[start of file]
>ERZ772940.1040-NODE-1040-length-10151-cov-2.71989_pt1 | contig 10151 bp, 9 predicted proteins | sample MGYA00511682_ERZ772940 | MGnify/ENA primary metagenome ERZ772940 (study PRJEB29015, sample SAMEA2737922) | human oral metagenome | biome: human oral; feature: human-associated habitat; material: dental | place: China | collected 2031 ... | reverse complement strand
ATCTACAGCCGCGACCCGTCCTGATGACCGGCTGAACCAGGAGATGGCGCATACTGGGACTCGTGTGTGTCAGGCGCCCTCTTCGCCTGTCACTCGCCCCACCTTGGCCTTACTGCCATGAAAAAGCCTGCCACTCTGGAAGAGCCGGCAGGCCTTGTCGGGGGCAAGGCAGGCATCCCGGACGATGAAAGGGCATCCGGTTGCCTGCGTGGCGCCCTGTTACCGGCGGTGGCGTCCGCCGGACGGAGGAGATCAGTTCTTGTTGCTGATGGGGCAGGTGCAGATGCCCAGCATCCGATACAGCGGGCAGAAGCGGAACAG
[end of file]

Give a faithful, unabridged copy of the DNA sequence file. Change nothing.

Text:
>ERZ772940.1040-NODE-1040-length-10151-cov-2.71989_pt1 | contig 10151 bp, 9 predicted proteins | sample MGYA00511682_ERZ772940 | MGnify/ENA primary metagenome ERZ772940 (study PRJEB29015, sample SAMEA2737922) | human oral metagenome | biome: human oral; feature: human-associated habitat; material: dental | place: China | collected 2031 ... | reverse complement strand
ATCTACAGCCGCGACCCGTCCTGATGACCGGCTGAACCAGGAGATGGCGCATACTGGGACTCGTGTGTGTCAGGCGCCCTCTTCGCCTGTCACTCGCCCCACCTTGGCCTTACTGCCATGAAAAAGCCTGCCACTCTGGAAGAGCCGGCAGGCCTTGTCGGGGGCAAGGCAGGCATCCCGGACGATGAAAGGGCATCCGGTTGCCTGCGTGGCGCCCTGTTACCGGCGGTGGCGTCCGCCGGACGGAGGAGATCAGTTCTTGTTGCTGATGGGGCAGGTGCAGATGCCCAGCATCCGATACAGCGGGCAGAAGCGGAACAG